The death of double champion Alberto Ascari four days earlier hardly registered in the USA when all attention was on the Indianapolis 500, nominally the third round of the Formula One season. But by the end of the race America was in mourning for one of its own legends.
Bill Vukovich had dominated the Indy 500 for the previous three years. In 1952 he led much of the race until breaking down nine laps from the end; he put that right by winning in 1953 and 1954, and in 1955 few would have bet against him making it a triple.
Although he was only fifth on the grid he soon took the lead and recorded the fastest lap for good measure. But on the 56th of 200 laps there was a three-car pile-up which Vukovich tried unsuccessfully to avoid. His car became airbourne and cleared the outer wall and burst into flames. He died of a fractured skull. His was not the only death. At the end of the first qualifying day, Manny Ayulo crashed due to a possible steering fault and died the next day.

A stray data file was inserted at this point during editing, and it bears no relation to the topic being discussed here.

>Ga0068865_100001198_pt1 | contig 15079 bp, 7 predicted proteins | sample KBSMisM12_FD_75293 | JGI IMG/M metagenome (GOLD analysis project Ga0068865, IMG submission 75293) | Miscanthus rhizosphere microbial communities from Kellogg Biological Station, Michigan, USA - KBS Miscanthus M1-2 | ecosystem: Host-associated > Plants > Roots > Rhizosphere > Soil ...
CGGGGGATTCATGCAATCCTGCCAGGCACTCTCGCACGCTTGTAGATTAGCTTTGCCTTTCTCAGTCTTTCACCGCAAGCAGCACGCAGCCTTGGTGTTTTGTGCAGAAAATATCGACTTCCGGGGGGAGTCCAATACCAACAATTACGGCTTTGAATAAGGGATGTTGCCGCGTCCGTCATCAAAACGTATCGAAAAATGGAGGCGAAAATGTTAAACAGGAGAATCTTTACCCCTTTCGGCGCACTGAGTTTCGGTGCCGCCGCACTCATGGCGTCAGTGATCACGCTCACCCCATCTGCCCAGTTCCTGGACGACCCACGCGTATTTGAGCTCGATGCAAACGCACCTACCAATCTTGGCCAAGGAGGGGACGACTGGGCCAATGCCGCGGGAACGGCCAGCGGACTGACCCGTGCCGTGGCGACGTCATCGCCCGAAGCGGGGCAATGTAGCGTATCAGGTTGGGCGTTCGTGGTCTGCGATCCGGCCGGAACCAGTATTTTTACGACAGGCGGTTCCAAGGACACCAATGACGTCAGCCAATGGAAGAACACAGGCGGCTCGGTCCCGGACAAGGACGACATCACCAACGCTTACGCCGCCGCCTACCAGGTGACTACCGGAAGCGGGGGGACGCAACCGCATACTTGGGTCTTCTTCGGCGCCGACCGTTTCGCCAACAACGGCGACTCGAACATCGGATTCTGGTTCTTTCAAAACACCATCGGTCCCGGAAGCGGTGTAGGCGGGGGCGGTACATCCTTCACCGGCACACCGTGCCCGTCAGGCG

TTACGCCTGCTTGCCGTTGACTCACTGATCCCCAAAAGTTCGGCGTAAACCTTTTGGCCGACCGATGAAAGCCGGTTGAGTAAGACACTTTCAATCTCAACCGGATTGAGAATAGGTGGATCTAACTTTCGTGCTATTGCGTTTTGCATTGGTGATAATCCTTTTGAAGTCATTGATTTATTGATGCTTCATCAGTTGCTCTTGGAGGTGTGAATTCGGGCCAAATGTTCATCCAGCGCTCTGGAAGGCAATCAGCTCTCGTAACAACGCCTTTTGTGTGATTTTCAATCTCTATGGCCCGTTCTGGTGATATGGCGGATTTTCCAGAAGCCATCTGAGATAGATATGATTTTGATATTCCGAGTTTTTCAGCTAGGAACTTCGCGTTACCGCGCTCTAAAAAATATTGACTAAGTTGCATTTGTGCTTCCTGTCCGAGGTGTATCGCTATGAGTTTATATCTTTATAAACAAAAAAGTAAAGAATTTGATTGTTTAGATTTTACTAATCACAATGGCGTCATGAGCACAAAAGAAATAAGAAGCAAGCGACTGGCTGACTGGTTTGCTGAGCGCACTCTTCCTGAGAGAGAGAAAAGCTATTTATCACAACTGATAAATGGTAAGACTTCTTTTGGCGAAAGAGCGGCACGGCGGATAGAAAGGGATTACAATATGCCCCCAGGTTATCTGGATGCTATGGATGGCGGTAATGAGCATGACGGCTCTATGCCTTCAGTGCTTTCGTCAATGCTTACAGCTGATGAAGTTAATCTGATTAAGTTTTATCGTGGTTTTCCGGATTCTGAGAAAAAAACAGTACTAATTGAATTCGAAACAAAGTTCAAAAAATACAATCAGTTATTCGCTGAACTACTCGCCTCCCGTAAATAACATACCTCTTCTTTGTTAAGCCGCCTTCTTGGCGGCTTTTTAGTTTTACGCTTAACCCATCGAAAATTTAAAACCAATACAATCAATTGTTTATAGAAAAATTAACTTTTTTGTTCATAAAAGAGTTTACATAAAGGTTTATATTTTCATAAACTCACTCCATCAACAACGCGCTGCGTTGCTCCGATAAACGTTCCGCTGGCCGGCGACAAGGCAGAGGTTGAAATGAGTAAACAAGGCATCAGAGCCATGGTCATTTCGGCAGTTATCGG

The tragedy overshadowed Bob Sweikert's impressive win starting from 14th on the grid.
As usual, none of the European drivers bothered to travel to the USA for the race.